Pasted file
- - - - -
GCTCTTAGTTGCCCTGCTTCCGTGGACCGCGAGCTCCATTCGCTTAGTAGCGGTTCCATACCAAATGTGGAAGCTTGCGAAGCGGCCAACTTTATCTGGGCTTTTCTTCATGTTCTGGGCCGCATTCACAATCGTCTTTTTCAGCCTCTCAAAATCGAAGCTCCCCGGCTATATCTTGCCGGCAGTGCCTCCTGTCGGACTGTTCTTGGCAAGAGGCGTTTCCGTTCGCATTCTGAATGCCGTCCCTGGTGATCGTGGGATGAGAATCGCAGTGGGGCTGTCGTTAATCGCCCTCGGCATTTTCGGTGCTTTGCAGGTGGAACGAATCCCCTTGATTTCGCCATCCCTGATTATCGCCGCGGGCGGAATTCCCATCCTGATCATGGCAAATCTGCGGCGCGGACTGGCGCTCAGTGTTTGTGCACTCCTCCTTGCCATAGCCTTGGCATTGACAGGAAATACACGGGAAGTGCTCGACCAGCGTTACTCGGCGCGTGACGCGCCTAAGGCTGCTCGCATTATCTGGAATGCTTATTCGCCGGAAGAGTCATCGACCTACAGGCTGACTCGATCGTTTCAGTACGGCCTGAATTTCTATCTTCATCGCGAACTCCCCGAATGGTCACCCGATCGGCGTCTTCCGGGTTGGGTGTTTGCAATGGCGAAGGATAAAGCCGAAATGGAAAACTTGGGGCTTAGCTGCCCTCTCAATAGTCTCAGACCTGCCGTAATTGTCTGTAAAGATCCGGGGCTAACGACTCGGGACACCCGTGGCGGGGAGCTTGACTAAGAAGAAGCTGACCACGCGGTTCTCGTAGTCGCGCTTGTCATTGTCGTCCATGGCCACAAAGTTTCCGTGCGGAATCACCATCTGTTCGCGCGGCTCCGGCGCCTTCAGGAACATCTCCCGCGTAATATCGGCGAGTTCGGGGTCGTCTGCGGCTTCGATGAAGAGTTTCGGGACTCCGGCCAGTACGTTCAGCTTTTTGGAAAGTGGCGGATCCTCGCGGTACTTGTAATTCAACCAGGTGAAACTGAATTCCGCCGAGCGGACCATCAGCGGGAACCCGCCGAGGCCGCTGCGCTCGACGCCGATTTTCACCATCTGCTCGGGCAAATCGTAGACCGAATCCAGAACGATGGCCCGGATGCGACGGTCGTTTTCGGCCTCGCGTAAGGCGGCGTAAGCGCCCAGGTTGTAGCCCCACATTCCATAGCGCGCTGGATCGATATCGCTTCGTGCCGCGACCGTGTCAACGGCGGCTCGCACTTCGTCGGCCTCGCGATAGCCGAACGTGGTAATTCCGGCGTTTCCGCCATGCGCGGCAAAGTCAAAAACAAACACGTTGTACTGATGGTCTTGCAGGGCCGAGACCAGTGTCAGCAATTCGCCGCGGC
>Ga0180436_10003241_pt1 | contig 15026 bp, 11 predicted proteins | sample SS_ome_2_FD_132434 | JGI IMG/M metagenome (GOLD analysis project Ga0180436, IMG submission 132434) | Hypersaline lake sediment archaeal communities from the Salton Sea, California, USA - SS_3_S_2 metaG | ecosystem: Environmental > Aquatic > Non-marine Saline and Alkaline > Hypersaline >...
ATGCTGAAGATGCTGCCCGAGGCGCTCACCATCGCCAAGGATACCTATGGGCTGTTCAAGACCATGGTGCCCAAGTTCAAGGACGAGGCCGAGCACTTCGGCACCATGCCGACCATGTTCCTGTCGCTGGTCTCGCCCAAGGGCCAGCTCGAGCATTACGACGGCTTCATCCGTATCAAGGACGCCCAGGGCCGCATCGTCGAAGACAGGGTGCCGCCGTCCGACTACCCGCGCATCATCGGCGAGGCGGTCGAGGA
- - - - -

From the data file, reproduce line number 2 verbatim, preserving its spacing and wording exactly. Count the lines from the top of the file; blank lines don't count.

>Ga0180436_10003241_pt1 | contig 15026 bp, 11 predicted proteins | sample SS_ome_2_FD_132434 | JGI IMG/M metagenome (GOLD analysis project Ga0180436, IMG submission 132434) | Hypersaline lake sediment archaeal communities from the Salton Sea, California, USA - SS_3_S_2 metaG | ecosystem: Environmental > Aquatic > Non-marine Saline and Alkaline > Hypersaline >...